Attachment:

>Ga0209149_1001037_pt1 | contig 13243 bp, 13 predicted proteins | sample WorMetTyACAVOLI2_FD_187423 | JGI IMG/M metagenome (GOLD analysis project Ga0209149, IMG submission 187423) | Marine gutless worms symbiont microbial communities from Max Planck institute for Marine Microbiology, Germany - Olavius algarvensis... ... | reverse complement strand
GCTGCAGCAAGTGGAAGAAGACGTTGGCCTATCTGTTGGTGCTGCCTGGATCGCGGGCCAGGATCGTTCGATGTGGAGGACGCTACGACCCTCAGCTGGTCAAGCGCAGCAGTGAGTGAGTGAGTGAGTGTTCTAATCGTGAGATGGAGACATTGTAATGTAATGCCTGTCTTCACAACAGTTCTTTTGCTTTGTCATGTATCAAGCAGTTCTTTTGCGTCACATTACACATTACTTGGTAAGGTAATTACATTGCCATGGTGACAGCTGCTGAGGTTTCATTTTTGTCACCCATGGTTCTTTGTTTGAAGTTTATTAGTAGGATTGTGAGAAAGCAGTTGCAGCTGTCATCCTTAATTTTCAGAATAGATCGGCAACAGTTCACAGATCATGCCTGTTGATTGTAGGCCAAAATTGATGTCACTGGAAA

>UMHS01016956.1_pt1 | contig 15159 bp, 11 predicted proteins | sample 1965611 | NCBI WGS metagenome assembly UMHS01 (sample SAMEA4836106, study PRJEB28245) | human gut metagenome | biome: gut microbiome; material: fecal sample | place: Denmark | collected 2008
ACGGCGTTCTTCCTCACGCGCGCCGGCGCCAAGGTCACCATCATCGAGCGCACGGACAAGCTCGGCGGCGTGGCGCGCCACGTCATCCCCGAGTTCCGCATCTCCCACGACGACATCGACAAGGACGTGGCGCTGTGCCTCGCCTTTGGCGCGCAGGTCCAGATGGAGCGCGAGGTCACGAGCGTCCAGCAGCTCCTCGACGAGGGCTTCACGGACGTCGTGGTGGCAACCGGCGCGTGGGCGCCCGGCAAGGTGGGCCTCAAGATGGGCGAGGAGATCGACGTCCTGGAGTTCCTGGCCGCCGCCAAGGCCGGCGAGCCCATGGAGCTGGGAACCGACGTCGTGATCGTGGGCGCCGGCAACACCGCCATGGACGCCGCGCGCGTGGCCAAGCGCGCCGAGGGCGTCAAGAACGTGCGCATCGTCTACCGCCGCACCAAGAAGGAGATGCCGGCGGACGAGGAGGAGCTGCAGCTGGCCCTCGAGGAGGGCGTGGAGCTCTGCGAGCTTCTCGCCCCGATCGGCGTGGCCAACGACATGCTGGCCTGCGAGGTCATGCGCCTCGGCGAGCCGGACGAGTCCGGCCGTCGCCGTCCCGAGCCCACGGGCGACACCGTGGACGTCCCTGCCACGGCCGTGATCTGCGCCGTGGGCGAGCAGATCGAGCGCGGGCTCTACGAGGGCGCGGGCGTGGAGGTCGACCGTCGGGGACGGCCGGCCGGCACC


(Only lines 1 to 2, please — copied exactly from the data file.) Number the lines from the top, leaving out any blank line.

>Ga0209149_1001037_pt1 | contig 13243 bp, 13 predicted proteins | sample WorMetTyACAVOLI2_FD_187423 | JGI IMG/M metagenome (GOLD analysis project Ga0209149, IMG submission 187423) | Marine gutless worms symbiont microbial communities from Max Planck institute for Marine Microbiology, Germany - Olavius algarvensis... ... | reverse complement strand
GCTGCAGCAAGTGGAAGAAGACGTTGGCCTATCTGTTGGTGCTGCCTGGATCGCGGGCCAGGATCGTTCGATGTGGAGGACGCTACGACCCTCAGCTGGTCAAGCGCAGCAGTGAGTGAGTGAGTGAGTGTTCTAATCGTGAGATGGAGACATTGTAATGTAATGCCTGTCTTCACAACAGTTCTTTTGCTTTGTCATGTATCAAGCAGTTCTTTTGCGTCACATTACACATTACTTGGTAAGGTAATTACATTGCCATGGTGACAGCTGCTGAGGTTTCATTTTTGTCACCCATGGTTCTTTGTTTGAAGTTTATTAGTAGGATTGTGAGAAAGCAGTTGCAGCTGTCATCCTTAATTTTCAGAATAGATCGGCAACAGTTCACAGATCATGCCTGTTGATTGTAGGCCAAAATTGATGTCACTGGAAA